Sounding a Glee-ful message against stigma

by Cody Dolan on May 6, 2011 · 0 comments

in stigma

Jane Lynch is one of the stars of Glee

Say what you want about Glee, but the show has tackled quite a few important, and messy, topics in its almost two seasons on the air. We’ve seen the show address bullying, homophobia and the pressures faced by gay teens, teen pregnancy, underage drinking, peer pressure from a variety of sources and tyrannical cheerleading coaches.

Now I’ll be the first to admit that it’s handled most of those issues poorly. Messages about hope or acceptance or standing up for yourself against an authority figure who wants to launch you out of a cannon are mostly glossed over so Glee can do what it does best: outrageously auto-tuned songs featuring ridiculous production values that may or may not tie into each episode’s theme but are nonetheless catchy and well produced enough to sell 15,000 copies on iTunes for $1.29 apiece.

But on April 26th, in an episode about loving yourself for who you are, Glee went and did something surprising: It treated an issue with respect that up until last night had been played mostly for laughs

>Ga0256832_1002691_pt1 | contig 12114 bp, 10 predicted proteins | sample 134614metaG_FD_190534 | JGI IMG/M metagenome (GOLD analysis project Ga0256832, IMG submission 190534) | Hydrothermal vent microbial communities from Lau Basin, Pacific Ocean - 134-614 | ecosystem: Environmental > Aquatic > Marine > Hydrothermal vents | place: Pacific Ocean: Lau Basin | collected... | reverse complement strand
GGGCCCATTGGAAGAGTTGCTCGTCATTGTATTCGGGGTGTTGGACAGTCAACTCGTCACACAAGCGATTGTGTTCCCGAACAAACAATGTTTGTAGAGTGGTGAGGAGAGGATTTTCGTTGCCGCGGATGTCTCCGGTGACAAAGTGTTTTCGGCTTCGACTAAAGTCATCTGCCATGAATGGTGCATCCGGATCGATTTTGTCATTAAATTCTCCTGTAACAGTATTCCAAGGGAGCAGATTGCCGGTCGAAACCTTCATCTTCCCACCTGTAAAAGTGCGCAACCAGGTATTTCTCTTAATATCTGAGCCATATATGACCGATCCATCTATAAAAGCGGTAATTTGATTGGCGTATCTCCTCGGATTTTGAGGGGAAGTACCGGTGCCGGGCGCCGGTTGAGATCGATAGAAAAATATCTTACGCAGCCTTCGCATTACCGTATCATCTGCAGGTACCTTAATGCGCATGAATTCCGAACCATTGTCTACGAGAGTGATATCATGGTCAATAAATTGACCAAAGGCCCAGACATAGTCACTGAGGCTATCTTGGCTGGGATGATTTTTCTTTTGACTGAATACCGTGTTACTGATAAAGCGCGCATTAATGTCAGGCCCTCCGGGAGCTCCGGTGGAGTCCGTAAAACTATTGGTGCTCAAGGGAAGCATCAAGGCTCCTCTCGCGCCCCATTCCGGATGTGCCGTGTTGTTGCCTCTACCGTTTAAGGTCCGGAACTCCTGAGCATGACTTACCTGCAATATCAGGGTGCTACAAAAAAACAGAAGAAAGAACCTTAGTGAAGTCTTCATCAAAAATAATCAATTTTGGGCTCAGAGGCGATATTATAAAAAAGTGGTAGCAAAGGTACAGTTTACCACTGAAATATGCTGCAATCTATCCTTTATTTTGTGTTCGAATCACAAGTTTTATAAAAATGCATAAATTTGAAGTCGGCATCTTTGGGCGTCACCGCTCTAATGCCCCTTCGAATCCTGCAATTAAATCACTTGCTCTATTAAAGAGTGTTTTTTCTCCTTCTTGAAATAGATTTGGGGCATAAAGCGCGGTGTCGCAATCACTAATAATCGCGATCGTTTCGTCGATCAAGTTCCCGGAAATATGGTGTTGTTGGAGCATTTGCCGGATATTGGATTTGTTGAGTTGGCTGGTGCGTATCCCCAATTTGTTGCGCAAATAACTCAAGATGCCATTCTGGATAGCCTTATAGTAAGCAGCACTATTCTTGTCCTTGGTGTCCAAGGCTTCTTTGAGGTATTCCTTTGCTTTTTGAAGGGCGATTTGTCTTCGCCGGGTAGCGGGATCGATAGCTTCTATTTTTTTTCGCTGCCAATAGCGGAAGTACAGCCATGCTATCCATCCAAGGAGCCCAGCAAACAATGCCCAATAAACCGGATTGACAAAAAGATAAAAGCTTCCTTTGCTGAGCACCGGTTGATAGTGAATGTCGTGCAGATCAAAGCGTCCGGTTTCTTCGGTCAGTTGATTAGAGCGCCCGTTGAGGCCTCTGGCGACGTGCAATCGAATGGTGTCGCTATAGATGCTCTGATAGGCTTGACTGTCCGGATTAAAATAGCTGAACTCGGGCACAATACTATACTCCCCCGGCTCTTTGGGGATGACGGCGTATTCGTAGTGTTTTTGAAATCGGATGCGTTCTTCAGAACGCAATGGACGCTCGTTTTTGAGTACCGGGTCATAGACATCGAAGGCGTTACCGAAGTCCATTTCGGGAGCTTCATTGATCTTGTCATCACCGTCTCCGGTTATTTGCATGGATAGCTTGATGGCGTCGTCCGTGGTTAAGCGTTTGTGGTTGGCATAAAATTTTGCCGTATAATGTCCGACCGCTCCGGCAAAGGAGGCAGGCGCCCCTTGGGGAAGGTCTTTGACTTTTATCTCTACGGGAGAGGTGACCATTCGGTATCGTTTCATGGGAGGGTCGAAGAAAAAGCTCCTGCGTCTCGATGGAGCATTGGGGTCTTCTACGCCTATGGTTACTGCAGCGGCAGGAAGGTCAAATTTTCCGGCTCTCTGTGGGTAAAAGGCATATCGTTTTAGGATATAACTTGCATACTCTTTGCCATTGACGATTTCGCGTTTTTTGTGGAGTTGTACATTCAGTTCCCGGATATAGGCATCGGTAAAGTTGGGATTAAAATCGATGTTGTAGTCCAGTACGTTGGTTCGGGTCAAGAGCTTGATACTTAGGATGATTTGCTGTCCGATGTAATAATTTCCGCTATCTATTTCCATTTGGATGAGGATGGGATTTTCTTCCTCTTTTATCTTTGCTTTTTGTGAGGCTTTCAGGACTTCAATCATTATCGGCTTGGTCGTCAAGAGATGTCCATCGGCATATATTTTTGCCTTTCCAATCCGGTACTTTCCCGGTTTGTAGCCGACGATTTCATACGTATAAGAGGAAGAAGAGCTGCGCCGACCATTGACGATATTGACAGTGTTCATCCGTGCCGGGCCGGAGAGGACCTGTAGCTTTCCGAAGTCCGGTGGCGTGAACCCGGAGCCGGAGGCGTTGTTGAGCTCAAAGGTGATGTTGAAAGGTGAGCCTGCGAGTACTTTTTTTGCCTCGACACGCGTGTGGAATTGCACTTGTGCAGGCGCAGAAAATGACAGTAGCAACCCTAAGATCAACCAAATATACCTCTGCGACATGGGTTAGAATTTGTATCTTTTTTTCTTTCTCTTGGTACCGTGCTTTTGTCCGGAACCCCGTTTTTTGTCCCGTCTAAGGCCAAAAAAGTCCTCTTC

Jayma Mays plays Emma Pillsbury, the guidance counselor at the show’s fictional high school. Thus far she’s been known for two things: her complicated relationship with the show’s main character, and her uncontrollable fussiness. Emma dons surgical gloves and washes each grape in a bunch until their cleanliness reaches her standards. She packs each portion of her lunch in tightly-sealed Tupperware. She uses an electric toothbrush to scrub the counters in the teachers’ lounge until they shine.

You’re probably thinking, “Hey, that this sounds a lot like obsessive-compulsive disorder!” Everyone else in Glee’s audience has long thought the same thing, but it wasn’t until this most recent episode that Emma was finally diagnosed. Check it out via Hulu (which is only available in the U.S.; sorry international readers):

Now obviously there are a lot of problems with this scene. Are we to believe the doctor watched Emma clean a chair for 48 minutes and didn’t say anything? Would she really prescribe medication after a two-minute conversation? Why is it so dark in that office? Has the doc heard of overhead lighting?

Problems aside, this is still an important scene for anyone who cares about how mental illness is perceived. Last time I checked, about 14 million people watched Glee every week. Compare that to this blog’s first-year traffic of just over 14,000 site visits, and it’s obvious what kind of impact this scene could have. Hopefully some of those 14 million viewers will take the scene’s anti-stigma message to heart.

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